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Although the default 'iMovie Library' document is created in the Movies folder of your home directory, you can use any location or name for iMovie Libraries. iMovie also doesn't open Libraries on any hard drive automatically: you choose which libraries appear in iMovie's library browser:

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You can have multiple Libraries open at once, and copy Projects, Events and clips between them. Multiple Events can be merged together by dragging.

You can choose to browse all the Projects and Events in the Libraries you have open. Each Event appears as a single skimmable icon, so you can use the skimmer to review all the footage in an event very quickly.

If Final Cut Pro X 10.1 gets these features, many editors wil be happy. Life will be much simpler than the 10.0.X way.

Commands

There are few commands in iMovie that would be useful in Final Cut Pro X:

- Seperate menu and keyboard commands to paste specific attributes. Once you've copied a clip, you can use a command to apply its Colour, Crop (including Ken Burns), Stabilization, Rolling Shutter, Video Effects, Audio Volume, Speed and Connected Clip attributes to one or more other clips.

- Seperate menu and keyboard commands can select all of a timeline's Transitions or Transitions or Video Clips or Generators.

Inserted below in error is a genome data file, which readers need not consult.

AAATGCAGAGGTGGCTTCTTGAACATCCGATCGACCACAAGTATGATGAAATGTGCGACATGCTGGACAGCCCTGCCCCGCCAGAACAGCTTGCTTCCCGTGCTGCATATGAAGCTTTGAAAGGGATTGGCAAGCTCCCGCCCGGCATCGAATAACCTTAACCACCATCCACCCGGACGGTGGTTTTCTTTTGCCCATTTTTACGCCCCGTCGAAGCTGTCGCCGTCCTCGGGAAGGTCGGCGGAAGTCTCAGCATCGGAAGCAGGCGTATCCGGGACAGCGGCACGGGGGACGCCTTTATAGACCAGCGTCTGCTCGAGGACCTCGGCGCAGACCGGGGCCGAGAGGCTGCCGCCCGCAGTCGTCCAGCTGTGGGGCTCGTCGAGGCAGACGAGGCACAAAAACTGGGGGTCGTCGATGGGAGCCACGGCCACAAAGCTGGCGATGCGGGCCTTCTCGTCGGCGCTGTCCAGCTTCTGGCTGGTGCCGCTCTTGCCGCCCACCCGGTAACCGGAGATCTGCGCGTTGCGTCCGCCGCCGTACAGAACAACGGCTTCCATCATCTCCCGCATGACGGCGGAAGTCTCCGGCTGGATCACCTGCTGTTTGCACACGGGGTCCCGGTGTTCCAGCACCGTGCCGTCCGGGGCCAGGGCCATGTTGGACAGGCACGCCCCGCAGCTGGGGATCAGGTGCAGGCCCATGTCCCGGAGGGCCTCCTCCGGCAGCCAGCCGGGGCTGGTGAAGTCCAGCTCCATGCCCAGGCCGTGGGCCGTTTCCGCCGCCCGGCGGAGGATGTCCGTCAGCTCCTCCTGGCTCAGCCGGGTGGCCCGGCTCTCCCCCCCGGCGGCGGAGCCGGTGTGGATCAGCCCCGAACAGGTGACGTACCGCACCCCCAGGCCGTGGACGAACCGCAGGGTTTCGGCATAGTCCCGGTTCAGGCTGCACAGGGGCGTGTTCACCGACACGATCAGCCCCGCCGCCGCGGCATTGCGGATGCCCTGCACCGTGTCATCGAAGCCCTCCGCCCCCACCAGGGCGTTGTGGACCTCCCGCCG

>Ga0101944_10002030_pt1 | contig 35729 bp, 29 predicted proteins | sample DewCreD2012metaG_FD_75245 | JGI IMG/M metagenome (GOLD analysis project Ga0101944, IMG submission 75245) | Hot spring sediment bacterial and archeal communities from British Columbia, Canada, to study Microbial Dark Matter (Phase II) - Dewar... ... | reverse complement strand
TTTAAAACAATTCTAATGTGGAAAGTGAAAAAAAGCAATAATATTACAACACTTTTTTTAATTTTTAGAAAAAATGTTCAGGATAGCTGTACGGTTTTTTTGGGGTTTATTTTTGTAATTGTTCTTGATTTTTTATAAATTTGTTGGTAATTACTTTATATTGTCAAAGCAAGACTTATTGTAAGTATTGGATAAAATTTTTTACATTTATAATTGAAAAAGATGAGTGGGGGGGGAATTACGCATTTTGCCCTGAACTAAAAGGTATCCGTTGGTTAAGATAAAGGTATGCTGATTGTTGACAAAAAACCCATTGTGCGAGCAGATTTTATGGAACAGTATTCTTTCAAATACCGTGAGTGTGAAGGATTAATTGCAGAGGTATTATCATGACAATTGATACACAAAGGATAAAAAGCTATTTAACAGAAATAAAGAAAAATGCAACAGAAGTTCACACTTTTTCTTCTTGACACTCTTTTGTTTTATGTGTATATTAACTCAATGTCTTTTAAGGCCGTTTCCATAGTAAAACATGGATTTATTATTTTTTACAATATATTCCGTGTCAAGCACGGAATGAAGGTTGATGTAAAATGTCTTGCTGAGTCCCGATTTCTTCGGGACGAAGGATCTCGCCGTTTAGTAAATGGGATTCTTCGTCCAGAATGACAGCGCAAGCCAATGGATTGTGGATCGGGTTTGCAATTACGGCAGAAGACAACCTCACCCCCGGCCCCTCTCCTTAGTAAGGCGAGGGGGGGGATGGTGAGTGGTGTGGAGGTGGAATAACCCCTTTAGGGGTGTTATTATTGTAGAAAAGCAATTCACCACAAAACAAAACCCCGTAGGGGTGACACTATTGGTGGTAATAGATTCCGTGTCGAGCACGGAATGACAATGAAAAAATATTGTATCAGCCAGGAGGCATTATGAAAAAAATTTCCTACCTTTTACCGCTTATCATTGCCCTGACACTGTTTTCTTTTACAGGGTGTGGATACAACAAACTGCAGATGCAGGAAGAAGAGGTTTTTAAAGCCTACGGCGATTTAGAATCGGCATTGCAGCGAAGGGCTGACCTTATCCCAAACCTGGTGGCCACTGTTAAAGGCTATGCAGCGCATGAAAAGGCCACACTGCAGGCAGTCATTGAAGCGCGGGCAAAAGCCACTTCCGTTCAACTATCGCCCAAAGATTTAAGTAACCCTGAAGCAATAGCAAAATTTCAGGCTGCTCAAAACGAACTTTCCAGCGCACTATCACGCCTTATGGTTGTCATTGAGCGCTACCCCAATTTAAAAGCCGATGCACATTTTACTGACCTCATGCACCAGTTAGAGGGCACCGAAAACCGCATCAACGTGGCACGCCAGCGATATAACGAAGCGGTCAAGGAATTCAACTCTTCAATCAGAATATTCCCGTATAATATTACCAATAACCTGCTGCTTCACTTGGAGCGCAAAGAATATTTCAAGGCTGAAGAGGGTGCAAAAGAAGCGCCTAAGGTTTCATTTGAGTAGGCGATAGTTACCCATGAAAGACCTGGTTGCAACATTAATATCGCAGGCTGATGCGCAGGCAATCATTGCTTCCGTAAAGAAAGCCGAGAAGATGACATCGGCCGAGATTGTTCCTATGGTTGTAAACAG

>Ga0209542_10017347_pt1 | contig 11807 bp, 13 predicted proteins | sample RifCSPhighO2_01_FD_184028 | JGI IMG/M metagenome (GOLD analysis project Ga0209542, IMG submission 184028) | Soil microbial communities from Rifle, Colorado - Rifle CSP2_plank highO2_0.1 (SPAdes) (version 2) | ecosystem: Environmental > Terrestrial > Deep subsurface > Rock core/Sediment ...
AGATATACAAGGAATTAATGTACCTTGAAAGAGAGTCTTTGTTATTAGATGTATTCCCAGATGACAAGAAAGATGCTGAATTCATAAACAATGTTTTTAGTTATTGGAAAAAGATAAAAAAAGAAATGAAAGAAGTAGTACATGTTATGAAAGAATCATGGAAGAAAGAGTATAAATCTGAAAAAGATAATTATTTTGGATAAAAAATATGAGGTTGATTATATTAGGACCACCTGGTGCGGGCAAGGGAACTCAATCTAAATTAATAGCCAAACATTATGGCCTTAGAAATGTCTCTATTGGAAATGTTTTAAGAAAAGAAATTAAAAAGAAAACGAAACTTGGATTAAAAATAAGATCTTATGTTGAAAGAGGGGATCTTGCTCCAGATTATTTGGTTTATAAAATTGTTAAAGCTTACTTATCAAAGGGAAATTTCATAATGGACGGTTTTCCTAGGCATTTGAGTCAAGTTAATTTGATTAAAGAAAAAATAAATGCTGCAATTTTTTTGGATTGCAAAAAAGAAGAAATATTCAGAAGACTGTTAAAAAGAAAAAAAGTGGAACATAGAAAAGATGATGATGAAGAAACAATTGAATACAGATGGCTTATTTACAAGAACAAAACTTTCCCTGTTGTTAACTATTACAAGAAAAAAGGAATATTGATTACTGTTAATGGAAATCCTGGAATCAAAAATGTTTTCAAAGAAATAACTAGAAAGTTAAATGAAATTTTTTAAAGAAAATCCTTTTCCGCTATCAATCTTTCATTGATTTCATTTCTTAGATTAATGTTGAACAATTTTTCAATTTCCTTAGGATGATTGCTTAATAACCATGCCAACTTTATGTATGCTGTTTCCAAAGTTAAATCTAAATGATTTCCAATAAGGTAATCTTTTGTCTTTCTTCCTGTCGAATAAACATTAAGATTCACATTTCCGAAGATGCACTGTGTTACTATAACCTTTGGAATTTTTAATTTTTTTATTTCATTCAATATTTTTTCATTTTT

- Join Clips command for when you've bladed a clip

- Mute audio of clip command

- Type in custom speed % for slow and fast motion

- Alter date and timecode for any clip optionally changing the source file creation date and time

Features

- Option to show Avid-style timeline that wraps in the window:

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- Clip Trimmer (shows clip trims for setting in and out points as well as rolling the visible part):

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- Option to show which parts of the clips in an Event are being used in the open Project

- Control to colour balance a clip based on the skin tone of a featured artiste:

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- Control to white balance a clip based on choosing a part of a clip that should be white

- Colour temperature slider

- Single brightness/contrast/shadows/highlights slider

- Saturation slider

- Single control to correctly rotate and scale portrait clips to fit a landscape timeline

- Control how much to reduce other audio when a clip is playing

- Apply choice of colour adjustment, video effect or audio effect to Event clips before adding them to a Project

- For connected clips, a draggable control that defines opacity fade in/out time:

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Conclusion

I think many of these iMovie commands and features would be happily recieved by many Final Cut Pro X users. 

Stay tuned, there is much more to iMovie (2013)...

The next million movie editors

Thursday, 12 September 2013

On Tuesday Apple made some iPhone 5 and iOS 7 announcements.

As well as improving the most popular stills camera in the world, Apple are starting to focus more on supporting what are probably the most popular video cameras in the world.

Apple are making iMovie for iOS free for all new iOS devices from now on. When people start using their new iPhone, iPod Touch or iPad, there will be a prompt to download the iOS iLife and iWork apps (amongst others).

Apple will have sold 300 million iOS devices in the 13 months between September 2012 and October 2013.

If they sell the same number of devices over the next 13 months and 5% start using iMovie on iOS to edit their videos, there'll be 15 million more video editors in the world.